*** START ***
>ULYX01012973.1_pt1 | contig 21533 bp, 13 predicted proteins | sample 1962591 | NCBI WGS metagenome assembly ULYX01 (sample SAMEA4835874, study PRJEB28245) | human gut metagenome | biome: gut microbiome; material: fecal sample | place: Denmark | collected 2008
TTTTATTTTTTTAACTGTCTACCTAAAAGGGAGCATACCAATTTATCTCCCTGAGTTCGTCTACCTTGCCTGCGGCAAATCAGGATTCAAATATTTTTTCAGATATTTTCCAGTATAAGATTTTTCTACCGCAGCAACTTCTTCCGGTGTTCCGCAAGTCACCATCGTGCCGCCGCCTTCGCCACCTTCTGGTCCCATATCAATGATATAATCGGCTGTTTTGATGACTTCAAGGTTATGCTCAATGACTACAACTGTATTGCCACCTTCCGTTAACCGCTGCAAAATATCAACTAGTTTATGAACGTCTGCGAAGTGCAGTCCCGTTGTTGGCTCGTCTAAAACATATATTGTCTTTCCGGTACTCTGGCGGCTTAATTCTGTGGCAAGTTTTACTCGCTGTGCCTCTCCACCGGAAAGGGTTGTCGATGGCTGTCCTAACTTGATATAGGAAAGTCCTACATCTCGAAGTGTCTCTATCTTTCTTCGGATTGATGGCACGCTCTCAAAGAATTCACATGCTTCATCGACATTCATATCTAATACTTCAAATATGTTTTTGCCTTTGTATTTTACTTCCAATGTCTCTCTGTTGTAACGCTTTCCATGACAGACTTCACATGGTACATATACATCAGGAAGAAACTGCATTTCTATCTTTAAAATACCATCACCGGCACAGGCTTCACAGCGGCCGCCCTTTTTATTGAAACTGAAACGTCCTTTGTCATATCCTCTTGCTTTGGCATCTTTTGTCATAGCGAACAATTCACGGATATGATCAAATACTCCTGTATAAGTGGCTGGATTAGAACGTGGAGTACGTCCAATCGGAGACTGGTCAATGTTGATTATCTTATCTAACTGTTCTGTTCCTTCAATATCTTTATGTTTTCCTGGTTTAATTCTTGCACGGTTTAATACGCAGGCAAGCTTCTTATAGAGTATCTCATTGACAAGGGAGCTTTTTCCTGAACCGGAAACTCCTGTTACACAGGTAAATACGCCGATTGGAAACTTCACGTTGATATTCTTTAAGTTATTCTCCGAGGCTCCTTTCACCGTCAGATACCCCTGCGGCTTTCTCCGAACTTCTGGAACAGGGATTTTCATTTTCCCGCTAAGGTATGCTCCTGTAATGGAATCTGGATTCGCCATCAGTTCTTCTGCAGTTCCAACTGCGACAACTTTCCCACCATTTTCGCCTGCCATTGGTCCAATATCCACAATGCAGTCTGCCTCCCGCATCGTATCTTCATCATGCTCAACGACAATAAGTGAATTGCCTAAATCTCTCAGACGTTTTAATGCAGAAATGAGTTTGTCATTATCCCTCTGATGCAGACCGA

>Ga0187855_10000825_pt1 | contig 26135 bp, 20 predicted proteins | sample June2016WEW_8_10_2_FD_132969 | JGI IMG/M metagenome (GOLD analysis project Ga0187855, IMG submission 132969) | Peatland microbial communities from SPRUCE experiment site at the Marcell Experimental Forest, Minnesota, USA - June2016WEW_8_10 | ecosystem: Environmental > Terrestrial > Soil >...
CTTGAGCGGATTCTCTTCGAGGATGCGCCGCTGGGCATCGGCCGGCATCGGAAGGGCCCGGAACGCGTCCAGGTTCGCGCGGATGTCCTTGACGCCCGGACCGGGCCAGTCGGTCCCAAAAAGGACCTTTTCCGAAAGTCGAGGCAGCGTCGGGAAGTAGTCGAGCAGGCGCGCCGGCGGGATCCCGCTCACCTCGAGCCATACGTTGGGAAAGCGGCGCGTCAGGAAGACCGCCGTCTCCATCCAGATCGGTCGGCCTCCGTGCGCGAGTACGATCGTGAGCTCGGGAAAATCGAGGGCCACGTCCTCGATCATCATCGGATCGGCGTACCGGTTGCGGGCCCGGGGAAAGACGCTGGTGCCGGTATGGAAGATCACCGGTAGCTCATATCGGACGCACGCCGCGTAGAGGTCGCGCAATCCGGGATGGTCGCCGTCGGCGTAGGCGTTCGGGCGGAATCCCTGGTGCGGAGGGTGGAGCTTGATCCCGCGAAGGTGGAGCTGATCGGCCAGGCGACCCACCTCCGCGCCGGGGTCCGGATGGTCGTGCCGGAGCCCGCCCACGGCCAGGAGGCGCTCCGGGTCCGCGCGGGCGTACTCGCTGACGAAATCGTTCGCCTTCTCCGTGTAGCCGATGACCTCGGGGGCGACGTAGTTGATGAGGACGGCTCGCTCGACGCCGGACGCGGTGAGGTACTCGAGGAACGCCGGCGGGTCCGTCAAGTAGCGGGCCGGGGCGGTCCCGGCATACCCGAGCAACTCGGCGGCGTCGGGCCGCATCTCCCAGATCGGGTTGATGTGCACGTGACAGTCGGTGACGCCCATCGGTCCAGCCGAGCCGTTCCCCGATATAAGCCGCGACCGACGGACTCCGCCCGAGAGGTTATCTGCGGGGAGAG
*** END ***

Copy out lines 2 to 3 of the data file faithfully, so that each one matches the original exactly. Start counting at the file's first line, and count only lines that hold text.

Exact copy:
TTTTATTTTTTTAACTGTCTACCTAAAAGGGAGCATACCAATTTATCTCCCTGAGTTCGTCTACCTTGCCTGCGGCAAATCAGGATTCAAATATTTTTTCAGATATTTTCCAGTATAAGATTTTTCTACCGCAGCAACTTCTTCCGGTGTTCCGCAAGTCACCATCGTGCCGCCGCCTTCGCCACCTTCTGGTCCCATATCAATGATATAATCGGCTGTTTTGATGACTTCAAGGTTATGCTCAATGACTACAACTGTATTGCCACCTTCCGTTAACCGCTGCAAAATATCAACTAGTTTATGAACGTCTGCGAAGTGCAGTCCCGTTGTTGGCTCGTCTAAAACATATATTGTCTTTCCGGTACTCTGGCGGCTTAATTCTGTGGCAAGTTTTACTCGCTGTGCCTCTCCACCGGAAAGGGTTGTCGATGGCTGTCCTAACTTGATATAGGAAAGTCCTACATCTCGAAGTGTCTCTATCTTTCTTCGGATTGATGGCACGCTCTCAAAGAATTCACATGCTTCATCGACATTCATATCTAATACTTCAAATATGTTTTTGCCTTTGTATTTTACTTCCAATGTCTCTCTGTTGTAACGCTTTCCATGACAGACTTCACATGGTACATATACATCAGGAAGAAACTGCATTTCTATCTTTAAAATACCATCACCGGCACAGGCTTCACAGCGGCCGCCCTTTTTATTGAAACTGAAACGTCCTTTGTCATATCCTCTTGCTTTGGCATCTTTTGTCATAGCGAACAATTCACGGATATGATCAAATACTCCTGTATAAGTGGCTGGATTAGAACGTGGAGTACGTCCAATCGGAGACTGGTCAATGTTGATTATCTTATCTAACTGTTCTGTTCCTTCAATATCTTTATGTTTTCCTGGTTTAATTCTTGCACGGTTTAATACGCAGGCAAGCTTCTTATAGAGTATCTCATTGACAAGGGAGCTTTTTCCTGAACCGGAAACTCCTGTTACACAGGTAAATACGCCGATTGGAAACTTCACGTTGATATTCTTTAAGTTATTCTCCGAGGCTCCTTTCACCGTCAGATACCCCTGCGGCTTTCTCCGAACTTCTGGAACAGGGATTTTCATTTTCCCGCTAAGGTATGCTCCTGTAATGGAATCTGGATTCGCCATCAGTTCTTCTGCAGTTCCAACTGCGACAACTTTCCCACCATTTTCGCCTGCCATTGGTCCAATATCCACAATGCAGTCTGCCTCCCGCATCGTATCTTCATCATGCTCAACGACAATAAGTGAATTGCCTAAATCTCTCAGACGTTTTAATGCAGAAATGAGTTTGTCATTATCCCTCTGATGCAGACCGA

>Ga0187855_10000825_pt1 | contig 26135 bp, 20 predicted proteins | sample June2016WEW_8_10_2_FD_132969 | JGI IMG/M metagenome (GOLD analysis project Ga0187855, IMG submission 132969) | Peatland microbial communities from SPRUCE experiment site at the Marcell Experimental Forest, Minnesota, USA - June2016WEW_8_10 | ecosystem: Environmental > Terrestrial > Soil >...